Perhaps I should correct myself then by saying there wasn't a terrible amount of Russian-US involvement between the immediate post-civil war era and World War II. The Treaty of Portsmouth stands out as the signature event in Russian-American relations during this roughly 75-year time period in between. Even in the war effort of WWI, as I previously mentioned, the two countries were not strongly associated since the US was just beginning it's military involvement at a time when Russia was fading out.

Clearly Russia and America were linked in terms of trade, and considering the size of their respective economies and the influence they wielded in world affairs they were never off each other's radar. Comparatively speaking however it seems American and Russia had closer ties and more involvement with the countries of central and western Europe then with each other. Perfectly understandable given their geographies, the language barrier, and (during the Tsar's reign) their vast differences in political composition.

Once in a while you get shown the light, in the strangest of places if you look at it right...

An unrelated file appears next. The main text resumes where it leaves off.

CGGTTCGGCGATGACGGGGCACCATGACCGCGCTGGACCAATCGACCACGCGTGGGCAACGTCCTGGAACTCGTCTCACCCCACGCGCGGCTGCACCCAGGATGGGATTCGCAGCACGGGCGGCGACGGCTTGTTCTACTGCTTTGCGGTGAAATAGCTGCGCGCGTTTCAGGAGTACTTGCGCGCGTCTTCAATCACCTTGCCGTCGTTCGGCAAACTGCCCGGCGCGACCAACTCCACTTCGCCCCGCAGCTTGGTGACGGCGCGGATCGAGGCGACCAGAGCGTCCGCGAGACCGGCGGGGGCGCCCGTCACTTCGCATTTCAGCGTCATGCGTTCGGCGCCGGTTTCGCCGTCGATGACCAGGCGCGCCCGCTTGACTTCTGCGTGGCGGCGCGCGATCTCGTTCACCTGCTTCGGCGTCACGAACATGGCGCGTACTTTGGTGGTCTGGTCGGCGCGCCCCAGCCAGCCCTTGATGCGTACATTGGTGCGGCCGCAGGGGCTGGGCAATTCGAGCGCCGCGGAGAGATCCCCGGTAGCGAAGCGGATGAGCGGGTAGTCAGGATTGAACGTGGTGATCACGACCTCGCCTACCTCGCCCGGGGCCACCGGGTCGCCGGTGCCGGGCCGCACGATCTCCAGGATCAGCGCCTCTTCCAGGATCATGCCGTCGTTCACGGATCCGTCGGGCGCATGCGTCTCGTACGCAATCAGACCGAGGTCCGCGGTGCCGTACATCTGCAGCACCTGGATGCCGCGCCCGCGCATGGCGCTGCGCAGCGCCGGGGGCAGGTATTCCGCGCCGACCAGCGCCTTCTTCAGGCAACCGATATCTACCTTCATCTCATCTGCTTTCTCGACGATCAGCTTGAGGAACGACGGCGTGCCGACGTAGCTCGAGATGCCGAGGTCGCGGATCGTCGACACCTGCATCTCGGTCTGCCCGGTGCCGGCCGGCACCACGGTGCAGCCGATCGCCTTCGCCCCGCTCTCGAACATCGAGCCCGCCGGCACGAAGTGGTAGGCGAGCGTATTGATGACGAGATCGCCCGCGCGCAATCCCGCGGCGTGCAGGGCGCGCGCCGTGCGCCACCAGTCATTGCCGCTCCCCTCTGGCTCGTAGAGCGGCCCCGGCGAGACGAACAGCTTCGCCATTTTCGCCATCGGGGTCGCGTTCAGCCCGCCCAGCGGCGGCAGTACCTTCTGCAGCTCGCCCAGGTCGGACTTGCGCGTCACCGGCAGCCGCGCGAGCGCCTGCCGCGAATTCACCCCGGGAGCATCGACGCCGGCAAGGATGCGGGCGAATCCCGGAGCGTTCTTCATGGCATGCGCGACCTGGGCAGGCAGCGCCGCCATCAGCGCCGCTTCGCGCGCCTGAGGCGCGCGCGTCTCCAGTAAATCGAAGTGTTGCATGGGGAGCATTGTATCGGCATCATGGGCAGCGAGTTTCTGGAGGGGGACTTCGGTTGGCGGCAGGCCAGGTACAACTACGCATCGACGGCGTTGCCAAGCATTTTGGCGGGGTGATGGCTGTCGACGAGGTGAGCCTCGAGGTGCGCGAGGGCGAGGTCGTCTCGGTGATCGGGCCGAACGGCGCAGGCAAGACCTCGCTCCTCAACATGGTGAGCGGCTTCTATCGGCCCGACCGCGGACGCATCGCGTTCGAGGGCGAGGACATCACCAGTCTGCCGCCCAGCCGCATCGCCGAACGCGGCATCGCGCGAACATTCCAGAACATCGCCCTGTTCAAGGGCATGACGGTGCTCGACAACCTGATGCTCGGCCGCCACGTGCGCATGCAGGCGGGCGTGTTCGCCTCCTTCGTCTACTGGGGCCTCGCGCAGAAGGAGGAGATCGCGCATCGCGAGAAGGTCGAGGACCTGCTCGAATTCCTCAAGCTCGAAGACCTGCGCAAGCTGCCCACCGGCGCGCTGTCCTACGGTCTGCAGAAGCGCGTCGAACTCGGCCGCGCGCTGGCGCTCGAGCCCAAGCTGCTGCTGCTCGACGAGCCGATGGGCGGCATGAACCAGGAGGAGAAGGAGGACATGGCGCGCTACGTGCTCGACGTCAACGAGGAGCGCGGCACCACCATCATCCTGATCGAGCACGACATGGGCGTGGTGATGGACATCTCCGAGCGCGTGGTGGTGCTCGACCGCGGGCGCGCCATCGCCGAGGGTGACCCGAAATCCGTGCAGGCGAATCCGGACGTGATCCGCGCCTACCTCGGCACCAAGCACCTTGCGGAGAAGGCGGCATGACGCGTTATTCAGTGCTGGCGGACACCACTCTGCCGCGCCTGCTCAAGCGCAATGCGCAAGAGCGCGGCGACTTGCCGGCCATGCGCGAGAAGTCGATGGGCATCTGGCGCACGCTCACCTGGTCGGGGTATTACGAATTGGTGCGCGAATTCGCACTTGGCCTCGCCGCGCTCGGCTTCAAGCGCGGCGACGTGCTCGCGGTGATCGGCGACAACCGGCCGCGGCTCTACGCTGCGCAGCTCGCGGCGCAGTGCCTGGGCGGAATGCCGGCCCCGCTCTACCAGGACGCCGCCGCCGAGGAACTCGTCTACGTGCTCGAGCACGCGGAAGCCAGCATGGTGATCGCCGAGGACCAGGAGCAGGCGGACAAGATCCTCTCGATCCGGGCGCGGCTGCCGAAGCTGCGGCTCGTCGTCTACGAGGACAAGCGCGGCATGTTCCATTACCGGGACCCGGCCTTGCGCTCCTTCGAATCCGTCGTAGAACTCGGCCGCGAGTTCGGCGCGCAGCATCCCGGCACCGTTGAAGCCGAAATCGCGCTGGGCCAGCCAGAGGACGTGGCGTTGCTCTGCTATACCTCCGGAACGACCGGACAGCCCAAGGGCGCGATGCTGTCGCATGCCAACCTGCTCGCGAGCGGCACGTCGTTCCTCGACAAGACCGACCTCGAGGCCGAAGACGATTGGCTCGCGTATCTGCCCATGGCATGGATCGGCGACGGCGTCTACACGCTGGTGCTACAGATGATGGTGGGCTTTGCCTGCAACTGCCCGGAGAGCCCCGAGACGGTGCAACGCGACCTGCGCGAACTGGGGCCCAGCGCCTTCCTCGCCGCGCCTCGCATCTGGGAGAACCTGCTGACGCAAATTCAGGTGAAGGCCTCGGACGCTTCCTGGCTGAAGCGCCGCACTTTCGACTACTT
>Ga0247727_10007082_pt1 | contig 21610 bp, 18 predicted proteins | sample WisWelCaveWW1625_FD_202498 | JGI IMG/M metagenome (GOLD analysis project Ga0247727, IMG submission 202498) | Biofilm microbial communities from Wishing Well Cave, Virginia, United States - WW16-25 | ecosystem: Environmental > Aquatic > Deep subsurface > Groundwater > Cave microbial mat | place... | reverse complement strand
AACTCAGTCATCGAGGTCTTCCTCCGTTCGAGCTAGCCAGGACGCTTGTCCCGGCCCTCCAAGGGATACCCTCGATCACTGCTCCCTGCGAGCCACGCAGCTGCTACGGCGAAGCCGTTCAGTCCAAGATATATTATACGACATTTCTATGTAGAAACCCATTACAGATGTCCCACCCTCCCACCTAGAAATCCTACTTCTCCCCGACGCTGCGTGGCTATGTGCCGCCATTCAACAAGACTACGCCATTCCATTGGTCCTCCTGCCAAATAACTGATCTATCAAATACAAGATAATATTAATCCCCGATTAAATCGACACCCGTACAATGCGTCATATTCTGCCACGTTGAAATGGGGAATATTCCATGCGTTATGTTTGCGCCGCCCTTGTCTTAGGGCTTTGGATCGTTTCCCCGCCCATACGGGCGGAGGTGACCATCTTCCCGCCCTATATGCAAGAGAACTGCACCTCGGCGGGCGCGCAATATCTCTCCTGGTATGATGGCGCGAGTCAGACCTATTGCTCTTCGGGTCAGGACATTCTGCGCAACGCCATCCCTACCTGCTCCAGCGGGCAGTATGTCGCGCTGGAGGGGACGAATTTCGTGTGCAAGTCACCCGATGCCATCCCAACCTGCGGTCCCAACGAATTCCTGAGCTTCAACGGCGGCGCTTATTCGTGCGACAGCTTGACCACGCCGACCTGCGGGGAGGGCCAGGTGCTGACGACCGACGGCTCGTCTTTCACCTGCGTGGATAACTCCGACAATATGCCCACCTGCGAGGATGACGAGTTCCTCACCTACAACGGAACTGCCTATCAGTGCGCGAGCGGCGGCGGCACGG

Offline Petr

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Re: russian and american relations
« Reply #5 on: January 06, 2014, 10:03:29 PM »
There's a new book out entitled "Glorious Misadventures" by Owen Matthews about Nicholas Rezanov and the Russian American Company which attempted the colonization of Northern California made possible by Rezanov's circumvention of the Mexican Government's prohibition of dealing with foreigners by marrying the Governor's 15 year old daughter Conchita. It's a tale of missed opportunities and missed calculations which could have changed the face of America with far reaching results.

BTW my Aunt's first husband was Sacha Tarsaidze.